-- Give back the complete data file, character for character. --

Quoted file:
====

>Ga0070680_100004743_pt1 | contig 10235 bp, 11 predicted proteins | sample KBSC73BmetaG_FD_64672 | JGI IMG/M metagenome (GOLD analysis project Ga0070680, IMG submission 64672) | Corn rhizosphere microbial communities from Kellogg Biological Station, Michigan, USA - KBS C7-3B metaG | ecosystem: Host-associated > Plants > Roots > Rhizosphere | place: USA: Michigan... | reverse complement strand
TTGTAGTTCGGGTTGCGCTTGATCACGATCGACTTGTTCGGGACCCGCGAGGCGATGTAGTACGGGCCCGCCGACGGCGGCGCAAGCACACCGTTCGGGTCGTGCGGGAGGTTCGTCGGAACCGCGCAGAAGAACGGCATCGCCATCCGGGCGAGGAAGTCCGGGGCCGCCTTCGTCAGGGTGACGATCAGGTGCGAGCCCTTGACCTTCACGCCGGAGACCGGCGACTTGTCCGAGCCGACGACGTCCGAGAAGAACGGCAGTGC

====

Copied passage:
>Ga0070680_100004743_pt1 | contig 10235 bp, 11 predicted proteins | sample KBSC73BmetaG_FD_64672 | JGI IMG/M metagenome (GOLD analysis project Ga0070680, IMG submission 64672) | Corn rhizosphere microbial communities from Kellogg Biological Station, Michigan, USA - KBS C7-3B metaG | ecosystem: Host-associated > Plants > Roots > Rhizosphere | place: USA: Michigan... | reverse complement strand
TTGTAGTTCGGGTTGCGCTTGATCACGATCGACTTGTTCGGGACCCGCGAGGCGATGTAGTACGGGCCCGCCGACGGCGGCGCAAGCACACCGTTCGGGTCGTGCGGGAGGTTCGTCGGAACCGCGCAGAAGAACGGCATCGCCATCCGGGCGAGGAAGTCCGGGGCCGCCTTCGTCAGGGTGACGATCAGGTGCGAGCCCTTGACCTTCACGCCGGAGACCGGCGACTTGTCCGAGCCGACGACGTCCGAGAAGAACGGCAGTGC